Shortlisted for the Young Readers’ Critics Prize (Norwegian version of Goncourt des lyceens) 2016
Longlisted for the P2 Listeners’ Novel Prize 2016
Two men in their mid-fifties meet on a metro platform in downtown Oslo one Sunday in June. One is a writer, the other is Andreas Sanner, an accountant and a widower. Both of them have gone underground, and both are doing a sort of penance. In the midst of the swirling crowds, they seek each other out.
The Informer is the novel Terje Holtet Larsen’s author character does not want to write. With finely crafted phrases and intricate sentences, the narrator seeks refuge from the Norwegian cultural elite. Larsen is a distinct, merciless humorist, whose dizzying fictional constructions hold up a mirror to existence of the oil blessed cloud cuckoo land which is Norway.
“A novel of great artistic merit … Not just a powerful metafictional story, not just packed with knowledge of other writers, but also packed with sharp, hysterically funny humour, articulated in swinging prose – almost every single sentence could be quoted alone for its precise phrasing or resonance … insightful writing, also about the human mind … at times reminiscent of several of Solstad’s best novels”
“Larsen is disillusioned and furious – furiously funny … Many writers comment on the debate about truth and literature this autumn, but no one does it in such a complex, painful and witty as Terje Holtet Larsen. There is something affected about Larsen’s style, something old-fashioned about the phrasings, which both annoys and amuses me … The Informer is not only about loneliness, disillusion and identity, the novel has an unexpectedly explicit social profile taking an aim at snobbery and greed. It is a suitable dose of rage which gives vitality to a text which is otherwise dominated by worthy and witty ennui”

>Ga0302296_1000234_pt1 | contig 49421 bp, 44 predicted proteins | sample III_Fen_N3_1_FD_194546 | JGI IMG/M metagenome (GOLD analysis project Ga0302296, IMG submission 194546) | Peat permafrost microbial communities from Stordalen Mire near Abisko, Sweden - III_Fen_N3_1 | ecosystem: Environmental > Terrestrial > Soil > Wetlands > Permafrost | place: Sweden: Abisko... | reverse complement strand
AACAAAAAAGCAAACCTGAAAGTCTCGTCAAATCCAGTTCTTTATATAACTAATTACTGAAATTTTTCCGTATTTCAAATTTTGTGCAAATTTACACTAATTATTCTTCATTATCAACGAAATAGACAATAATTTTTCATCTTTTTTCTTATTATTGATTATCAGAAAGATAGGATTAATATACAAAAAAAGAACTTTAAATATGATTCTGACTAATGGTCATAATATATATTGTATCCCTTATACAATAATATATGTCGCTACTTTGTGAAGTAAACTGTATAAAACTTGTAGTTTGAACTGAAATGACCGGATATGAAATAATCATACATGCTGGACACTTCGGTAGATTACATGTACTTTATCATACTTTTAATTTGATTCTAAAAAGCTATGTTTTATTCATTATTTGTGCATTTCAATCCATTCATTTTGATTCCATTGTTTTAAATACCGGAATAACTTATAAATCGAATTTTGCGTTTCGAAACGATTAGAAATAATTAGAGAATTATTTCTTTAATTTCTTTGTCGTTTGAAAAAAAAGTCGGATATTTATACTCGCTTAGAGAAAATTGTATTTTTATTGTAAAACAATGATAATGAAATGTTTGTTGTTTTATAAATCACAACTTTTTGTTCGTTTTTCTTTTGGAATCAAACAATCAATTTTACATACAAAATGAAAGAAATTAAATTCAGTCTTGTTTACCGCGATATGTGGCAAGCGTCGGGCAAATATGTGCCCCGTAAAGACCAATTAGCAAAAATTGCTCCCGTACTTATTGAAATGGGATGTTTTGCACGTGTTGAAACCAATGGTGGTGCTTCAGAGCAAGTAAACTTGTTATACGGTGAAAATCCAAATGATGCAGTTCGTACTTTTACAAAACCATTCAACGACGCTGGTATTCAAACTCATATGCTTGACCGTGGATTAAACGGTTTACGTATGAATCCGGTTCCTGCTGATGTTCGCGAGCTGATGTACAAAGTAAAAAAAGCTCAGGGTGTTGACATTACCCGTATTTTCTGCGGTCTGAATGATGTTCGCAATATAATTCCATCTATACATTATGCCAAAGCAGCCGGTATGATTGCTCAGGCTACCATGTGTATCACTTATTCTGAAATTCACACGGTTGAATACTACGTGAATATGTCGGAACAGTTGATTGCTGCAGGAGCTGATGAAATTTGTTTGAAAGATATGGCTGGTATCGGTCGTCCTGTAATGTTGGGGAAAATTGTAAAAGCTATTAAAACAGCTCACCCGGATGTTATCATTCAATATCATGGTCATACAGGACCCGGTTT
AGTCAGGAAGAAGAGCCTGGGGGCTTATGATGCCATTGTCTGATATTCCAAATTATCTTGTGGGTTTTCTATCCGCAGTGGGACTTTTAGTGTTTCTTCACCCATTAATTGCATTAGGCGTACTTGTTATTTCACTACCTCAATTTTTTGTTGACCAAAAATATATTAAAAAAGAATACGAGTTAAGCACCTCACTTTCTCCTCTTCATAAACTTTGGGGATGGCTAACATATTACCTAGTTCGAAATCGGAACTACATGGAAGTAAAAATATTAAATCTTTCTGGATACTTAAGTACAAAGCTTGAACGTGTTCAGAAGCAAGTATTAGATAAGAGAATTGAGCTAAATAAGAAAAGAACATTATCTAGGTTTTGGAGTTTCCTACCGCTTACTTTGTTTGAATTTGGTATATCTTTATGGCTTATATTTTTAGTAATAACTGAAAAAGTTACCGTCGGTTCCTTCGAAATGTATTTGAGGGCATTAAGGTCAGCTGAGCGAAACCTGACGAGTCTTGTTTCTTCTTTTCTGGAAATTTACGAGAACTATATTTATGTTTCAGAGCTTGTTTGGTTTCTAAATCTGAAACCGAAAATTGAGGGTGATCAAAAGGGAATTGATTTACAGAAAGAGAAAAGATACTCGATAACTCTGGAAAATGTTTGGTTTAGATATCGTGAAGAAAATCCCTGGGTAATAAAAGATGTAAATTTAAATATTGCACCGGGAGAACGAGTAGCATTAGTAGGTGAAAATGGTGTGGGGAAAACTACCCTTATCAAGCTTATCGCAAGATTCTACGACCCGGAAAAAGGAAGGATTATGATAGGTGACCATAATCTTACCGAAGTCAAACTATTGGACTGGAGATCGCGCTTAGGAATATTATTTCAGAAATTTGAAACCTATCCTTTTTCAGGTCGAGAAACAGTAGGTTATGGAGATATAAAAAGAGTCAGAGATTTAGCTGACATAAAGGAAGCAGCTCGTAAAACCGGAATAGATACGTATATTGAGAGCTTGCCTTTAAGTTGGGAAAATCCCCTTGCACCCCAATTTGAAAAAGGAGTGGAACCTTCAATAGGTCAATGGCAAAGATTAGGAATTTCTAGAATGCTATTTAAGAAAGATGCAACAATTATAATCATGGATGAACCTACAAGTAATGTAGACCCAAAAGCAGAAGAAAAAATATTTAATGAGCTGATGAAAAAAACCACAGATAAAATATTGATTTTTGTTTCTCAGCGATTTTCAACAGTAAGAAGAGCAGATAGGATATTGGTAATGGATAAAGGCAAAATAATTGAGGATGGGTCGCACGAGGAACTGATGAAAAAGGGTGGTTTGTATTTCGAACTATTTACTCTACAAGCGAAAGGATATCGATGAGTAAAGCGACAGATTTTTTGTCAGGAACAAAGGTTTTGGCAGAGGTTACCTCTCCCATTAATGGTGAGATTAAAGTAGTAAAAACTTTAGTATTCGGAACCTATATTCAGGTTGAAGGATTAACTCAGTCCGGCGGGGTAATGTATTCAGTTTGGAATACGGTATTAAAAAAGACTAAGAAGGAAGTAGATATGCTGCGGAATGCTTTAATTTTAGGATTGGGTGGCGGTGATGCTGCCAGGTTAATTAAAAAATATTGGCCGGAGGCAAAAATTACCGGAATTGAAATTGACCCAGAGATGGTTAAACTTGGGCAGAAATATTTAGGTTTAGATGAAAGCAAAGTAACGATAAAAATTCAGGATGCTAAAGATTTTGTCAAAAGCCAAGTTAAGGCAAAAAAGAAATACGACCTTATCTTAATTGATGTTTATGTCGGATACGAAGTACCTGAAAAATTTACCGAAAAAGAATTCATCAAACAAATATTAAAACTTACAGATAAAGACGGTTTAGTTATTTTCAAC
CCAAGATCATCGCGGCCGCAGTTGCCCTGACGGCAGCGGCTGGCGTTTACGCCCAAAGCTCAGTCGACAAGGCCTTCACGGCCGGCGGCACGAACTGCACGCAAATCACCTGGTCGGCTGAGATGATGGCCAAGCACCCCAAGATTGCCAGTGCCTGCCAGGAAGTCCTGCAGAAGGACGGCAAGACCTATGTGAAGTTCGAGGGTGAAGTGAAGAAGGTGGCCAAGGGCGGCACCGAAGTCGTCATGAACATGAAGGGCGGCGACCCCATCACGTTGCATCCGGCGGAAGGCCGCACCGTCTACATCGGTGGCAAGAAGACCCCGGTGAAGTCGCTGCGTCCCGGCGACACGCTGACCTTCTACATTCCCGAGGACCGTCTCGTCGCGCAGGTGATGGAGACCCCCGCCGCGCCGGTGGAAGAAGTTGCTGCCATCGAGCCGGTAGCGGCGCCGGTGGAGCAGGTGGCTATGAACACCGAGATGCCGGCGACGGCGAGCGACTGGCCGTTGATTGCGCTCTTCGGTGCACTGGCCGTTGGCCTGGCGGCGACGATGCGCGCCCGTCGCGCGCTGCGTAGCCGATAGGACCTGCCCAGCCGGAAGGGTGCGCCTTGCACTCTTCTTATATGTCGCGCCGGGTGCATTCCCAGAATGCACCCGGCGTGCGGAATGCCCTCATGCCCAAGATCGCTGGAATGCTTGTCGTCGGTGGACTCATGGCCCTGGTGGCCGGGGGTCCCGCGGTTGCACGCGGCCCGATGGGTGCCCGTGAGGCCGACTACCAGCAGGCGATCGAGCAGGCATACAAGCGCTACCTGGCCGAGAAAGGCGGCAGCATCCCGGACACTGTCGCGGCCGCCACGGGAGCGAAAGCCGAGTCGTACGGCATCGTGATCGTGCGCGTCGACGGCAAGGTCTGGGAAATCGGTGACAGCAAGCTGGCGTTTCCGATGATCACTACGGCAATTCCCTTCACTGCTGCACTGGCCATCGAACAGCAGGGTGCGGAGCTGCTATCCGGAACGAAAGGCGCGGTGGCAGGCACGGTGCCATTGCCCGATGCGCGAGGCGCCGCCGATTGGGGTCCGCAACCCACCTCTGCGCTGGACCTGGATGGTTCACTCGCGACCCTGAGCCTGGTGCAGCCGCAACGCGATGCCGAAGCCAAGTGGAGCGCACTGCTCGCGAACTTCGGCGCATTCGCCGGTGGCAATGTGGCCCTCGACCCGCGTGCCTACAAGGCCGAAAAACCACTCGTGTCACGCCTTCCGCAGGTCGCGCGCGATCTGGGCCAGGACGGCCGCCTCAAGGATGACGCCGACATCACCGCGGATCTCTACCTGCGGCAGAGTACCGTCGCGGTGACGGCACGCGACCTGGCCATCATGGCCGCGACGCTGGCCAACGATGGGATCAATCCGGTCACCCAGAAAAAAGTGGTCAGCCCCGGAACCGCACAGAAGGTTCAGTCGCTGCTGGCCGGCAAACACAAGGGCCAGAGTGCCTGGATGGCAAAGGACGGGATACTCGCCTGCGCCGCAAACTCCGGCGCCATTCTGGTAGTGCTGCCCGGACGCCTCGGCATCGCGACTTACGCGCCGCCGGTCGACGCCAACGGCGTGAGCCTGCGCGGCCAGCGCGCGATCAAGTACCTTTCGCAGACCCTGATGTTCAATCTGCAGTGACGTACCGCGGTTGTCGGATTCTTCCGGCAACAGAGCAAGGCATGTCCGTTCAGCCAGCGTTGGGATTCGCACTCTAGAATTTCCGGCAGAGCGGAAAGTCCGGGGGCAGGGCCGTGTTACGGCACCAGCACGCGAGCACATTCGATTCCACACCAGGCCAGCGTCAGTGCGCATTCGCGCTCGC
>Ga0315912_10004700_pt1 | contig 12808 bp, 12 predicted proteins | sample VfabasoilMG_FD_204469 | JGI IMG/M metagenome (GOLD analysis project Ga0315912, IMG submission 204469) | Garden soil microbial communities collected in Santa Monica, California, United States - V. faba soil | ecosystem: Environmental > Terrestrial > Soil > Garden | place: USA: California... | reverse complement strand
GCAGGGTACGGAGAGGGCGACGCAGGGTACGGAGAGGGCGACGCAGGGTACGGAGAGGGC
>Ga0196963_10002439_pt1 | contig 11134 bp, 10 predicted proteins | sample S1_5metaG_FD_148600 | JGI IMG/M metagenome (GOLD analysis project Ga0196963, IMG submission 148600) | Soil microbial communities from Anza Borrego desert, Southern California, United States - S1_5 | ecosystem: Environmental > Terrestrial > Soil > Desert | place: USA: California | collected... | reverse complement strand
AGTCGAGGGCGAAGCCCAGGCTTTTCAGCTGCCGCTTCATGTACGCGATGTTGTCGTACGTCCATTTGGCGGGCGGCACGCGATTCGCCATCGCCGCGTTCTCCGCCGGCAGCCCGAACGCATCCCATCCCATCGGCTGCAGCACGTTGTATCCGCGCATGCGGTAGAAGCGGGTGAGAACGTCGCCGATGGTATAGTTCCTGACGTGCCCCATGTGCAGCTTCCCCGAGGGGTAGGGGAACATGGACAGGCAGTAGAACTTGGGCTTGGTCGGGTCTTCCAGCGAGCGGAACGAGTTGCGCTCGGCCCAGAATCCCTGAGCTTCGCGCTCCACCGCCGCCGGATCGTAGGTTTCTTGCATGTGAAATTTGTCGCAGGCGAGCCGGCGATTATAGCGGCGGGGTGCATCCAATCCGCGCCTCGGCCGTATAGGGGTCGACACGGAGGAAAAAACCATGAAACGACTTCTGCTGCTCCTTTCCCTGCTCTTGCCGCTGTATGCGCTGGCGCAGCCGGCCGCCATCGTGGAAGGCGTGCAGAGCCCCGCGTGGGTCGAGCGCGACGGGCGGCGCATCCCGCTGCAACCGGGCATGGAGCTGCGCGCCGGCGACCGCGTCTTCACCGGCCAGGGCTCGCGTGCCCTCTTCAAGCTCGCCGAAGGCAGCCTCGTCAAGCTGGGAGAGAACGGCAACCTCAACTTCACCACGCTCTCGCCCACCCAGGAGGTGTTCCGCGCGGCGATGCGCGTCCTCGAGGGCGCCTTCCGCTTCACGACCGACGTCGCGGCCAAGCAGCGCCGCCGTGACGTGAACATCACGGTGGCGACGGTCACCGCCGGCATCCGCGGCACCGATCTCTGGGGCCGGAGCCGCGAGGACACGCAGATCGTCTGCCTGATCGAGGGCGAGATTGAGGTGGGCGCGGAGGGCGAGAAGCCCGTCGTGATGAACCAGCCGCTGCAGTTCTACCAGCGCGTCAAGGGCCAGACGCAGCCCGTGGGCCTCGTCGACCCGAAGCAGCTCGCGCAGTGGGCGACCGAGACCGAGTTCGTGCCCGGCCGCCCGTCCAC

Dag og Tid
“Cheerful and cunning … Larsen references American and continental writers like Thomas Bernhard and Henry Miller, but he is himself among the few Norwegians writing ‘humorous fiction’, in the tradition of John Kennedy Toole or Howard Jacobson. Life is a tragedy, any attempt to escape life is a farce. All you can do is laugh at it.”
“A refined novel by a writer who can remind you of Dag Solstad, about life among Christian-social democrat moralists … at its best the text is razor sharp and sensuous in its duel with a Norwegian public that doesn’t merely invite contempt, loneliness, apathy and boredom, but also dwells on numerous secrets and objects of fascination”
5/6, Stavanger Aftenblad
“Literary critique of our times which is both snobbish and sharp … And there we find this novel, quivering, stretched out between comedy and tragedy, between distanced cynicism and intimate vulnerability. It’s wonderfully done”